New dual left-turn lanes are in place on northbound Wooddale Avenue at Excelsior Boulevard in St. Louis Park, and some drivers love them. But others say they add more danger to an already confusing set of intersections.
Last month, the Hennepin County Transportation Department changed the configuration on northbound Wooddale to allow motorists to make left turns onto Excelsior from both lanes. Before, there was one lane for motorists turning left and one for those turning right.
Duane Glisan, who lives nearby, saw that traffic on northbound Wooddale often stacked up in the left lane but that few drivers were using the right lane to turn east onto Excelsior. He figured there was a better way to use the lightly used right lane and improve traffic flow. He took his idea to the city, which passed it on to the county. And the county agreed.
“I’m not a line guy,” Glisan admitted. “There are two lanes and a guy ought to be able to use that. It makes a whole lot of sense rather than having a block-[long] line of cars. Sitting 1,000 feet back is not my style.”
Even before Glisan contacted the city, county transportation planners had been considering the change, said Ken Levin, senior transportation engineer. A consultant had suggested the idea after traffic lights on the corridor had been retimed. The city, too, had been seeking a change because lines of cars during high traffic times block driveways leading to the Miracle Mile shopping center.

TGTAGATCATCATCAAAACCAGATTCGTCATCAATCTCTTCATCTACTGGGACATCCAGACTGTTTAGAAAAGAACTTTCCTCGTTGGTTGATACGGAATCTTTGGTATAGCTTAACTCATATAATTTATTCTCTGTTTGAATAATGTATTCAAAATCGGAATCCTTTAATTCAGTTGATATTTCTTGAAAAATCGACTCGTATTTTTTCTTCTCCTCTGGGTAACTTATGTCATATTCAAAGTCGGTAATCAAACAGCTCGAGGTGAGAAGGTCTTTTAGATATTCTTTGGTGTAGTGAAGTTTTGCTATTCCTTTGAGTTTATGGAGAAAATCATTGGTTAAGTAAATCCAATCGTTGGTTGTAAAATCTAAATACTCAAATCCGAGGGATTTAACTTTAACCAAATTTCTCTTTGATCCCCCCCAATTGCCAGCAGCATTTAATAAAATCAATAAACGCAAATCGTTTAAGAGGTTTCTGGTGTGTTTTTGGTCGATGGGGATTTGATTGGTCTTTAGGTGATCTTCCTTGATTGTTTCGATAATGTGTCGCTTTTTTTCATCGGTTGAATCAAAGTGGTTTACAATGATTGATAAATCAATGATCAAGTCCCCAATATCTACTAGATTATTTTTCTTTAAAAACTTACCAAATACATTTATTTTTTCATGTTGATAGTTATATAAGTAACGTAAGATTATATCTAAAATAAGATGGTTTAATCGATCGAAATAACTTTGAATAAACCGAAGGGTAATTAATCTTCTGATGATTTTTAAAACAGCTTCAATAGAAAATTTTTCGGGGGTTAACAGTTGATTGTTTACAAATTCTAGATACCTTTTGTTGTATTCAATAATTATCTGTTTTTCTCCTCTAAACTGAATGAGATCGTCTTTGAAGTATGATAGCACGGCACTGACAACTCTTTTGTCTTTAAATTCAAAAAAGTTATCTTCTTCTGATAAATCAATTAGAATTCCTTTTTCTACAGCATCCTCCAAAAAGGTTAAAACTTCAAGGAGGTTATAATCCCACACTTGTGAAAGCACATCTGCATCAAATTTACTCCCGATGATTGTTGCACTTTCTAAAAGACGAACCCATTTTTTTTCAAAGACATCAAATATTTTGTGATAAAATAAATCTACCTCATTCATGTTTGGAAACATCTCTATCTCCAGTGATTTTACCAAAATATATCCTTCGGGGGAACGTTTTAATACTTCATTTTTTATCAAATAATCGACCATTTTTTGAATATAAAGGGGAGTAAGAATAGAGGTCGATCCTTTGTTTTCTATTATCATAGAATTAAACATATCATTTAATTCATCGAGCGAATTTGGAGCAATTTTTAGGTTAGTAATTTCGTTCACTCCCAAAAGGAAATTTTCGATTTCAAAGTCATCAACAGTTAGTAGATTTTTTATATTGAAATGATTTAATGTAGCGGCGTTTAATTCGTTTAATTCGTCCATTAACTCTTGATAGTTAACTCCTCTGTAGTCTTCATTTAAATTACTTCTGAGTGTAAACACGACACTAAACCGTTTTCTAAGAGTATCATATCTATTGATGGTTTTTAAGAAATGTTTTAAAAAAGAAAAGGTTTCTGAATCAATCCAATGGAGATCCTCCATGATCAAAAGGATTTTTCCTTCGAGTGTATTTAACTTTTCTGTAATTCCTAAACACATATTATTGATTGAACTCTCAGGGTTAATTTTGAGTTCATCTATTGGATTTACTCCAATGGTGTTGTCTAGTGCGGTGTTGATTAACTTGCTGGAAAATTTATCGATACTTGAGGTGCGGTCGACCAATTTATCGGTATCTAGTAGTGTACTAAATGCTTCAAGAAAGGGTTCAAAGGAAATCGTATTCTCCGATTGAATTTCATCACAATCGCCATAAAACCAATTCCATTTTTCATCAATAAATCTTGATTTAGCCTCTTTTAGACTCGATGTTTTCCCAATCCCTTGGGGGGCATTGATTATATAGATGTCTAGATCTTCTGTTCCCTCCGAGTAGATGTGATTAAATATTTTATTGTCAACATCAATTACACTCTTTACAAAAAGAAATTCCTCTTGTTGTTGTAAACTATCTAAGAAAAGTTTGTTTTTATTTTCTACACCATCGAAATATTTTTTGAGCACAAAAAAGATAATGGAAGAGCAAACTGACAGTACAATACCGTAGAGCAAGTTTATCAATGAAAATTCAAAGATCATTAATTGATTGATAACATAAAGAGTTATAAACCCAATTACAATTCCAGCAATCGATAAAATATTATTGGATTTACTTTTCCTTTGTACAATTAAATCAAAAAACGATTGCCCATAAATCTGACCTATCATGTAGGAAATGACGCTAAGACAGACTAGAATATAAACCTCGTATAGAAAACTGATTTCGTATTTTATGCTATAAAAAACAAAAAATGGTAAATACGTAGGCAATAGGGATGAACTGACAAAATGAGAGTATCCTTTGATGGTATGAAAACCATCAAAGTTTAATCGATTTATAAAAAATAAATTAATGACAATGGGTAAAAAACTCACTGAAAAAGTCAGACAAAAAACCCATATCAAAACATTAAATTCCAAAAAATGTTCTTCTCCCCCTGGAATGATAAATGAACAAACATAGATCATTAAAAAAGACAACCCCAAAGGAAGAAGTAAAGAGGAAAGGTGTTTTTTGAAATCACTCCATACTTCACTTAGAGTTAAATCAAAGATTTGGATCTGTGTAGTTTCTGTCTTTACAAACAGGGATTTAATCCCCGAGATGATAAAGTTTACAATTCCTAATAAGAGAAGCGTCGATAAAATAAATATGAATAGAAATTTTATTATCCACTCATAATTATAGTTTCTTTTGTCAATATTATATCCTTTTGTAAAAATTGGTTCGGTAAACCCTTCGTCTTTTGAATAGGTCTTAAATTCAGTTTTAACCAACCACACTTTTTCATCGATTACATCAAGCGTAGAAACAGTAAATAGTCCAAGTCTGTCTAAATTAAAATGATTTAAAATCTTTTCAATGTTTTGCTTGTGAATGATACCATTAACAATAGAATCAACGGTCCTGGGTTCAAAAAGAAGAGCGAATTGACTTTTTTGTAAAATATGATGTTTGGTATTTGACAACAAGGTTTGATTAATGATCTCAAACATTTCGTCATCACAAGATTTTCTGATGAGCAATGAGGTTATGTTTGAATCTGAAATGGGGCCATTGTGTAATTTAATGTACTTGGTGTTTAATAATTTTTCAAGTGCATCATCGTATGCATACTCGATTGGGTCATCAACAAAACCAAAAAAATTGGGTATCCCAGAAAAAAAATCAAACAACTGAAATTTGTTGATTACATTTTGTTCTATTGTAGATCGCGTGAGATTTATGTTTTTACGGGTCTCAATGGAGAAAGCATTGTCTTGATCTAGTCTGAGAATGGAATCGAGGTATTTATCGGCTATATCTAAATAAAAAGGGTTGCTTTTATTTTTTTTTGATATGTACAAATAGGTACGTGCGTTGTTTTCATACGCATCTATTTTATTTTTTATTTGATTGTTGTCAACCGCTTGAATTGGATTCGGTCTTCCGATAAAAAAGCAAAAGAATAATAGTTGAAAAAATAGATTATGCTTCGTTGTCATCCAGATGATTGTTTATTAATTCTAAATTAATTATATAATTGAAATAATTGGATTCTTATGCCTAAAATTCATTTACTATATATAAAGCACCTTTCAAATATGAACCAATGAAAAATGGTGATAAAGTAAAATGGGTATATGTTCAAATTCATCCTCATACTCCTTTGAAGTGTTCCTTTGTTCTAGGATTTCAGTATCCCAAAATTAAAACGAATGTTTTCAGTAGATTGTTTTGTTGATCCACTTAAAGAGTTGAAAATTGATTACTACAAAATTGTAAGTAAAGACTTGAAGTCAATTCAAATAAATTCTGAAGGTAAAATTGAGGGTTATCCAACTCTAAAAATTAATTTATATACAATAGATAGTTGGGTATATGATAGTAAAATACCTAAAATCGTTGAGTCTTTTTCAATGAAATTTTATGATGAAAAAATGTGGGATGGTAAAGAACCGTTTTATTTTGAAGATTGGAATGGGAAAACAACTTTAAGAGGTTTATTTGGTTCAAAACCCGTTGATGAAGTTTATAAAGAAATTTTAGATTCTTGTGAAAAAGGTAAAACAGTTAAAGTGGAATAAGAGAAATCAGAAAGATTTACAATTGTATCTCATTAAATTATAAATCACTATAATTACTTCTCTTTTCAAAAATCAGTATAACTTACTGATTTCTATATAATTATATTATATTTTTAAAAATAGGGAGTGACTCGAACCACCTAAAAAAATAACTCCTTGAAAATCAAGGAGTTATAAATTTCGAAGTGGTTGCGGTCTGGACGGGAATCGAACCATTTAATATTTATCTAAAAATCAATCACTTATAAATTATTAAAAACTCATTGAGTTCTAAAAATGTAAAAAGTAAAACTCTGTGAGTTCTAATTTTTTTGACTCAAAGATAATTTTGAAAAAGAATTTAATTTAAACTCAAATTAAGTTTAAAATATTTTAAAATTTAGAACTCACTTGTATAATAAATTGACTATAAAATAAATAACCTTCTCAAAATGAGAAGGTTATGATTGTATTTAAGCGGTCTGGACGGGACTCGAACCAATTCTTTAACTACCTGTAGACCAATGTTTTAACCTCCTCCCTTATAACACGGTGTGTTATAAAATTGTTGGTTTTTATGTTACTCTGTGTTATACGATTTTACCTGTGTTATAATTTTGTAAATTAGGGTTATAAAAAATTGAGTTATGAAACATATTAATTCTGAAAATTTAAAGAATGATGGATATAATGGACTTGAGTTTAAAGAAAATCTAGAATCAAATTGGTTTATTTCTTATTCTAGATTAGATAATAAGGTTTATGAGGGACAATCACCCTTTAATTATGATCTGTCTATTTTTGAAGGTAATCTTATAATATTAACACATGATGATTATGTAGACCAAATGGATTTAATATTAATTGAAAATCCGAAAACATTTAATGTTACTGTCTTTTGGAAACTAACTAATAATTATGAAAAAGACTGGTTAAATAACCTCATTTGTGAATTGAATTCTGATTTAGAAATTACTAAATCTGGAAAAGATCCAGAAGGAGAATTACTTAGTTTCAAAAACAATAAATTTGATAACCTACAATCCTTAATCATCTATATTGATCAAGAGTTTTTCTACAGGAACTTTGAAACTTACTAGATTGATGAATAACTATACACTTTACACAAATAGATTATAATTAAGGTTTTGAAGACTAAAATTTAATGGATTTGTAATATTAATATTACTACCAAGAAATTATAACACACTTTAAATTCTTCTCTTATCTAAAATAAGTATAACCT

“Blocking of Miracle Mile has been a challenge,” said Debra Heiser, engineering director for the city of St. Louis Park. “If we can get twice as many left-turners through, we will get rid of the blocking.”
That was the whole reason for the change, Levin said. A study found that 75% of drivers using northbound Wooddale during rush hours made left turns at the intersection.
“We wanted to reduce the queue,” Levin said. “It was a good change to do.”
Not everybody is thrilled. Drive readers Dianna and Andy said the layout creates more opportunities for conflict and crashes in an area clogged with traffic, one that already has problems with motorists using the wrong lanes to turn.
Last spring, the Drive reported that motorists heading east on Excelsior and turning onto northbound Hwy. 100 were using the wrong left-turn lane. One left-turn lane is marked for drivers going onto Hwy. 100. The other lane is for drivers heading to Park Center Boulevard. Signs posted in the median tell motorists which lanes to use. But too often, drivers caught in the wrong lane cut off other motorists while making hasty lane changes.
Even though signs recently installed on Wooddale tell motorists headed for nearby Hwy. 100 which turn lane to use, Andy fears the same type of quick-lane changes will now happen after drivers turn from Wooddale to westbound Excelsior and have only a few hundred feet to make any adjustments and cross traffic.
“I’m not exactly a big fan of the change,” he said in an e-mail. “My biggest concern is that the intersection is already very busy design-wise; it’s going to turn adversarial very quickly.”
Drive reader Dianna, who lives just south of the intersection, didn’t see any problems with the old design.
“The light is long enough that you can get through,” she said. “Now those turning right get held up. It’s idiotic.”
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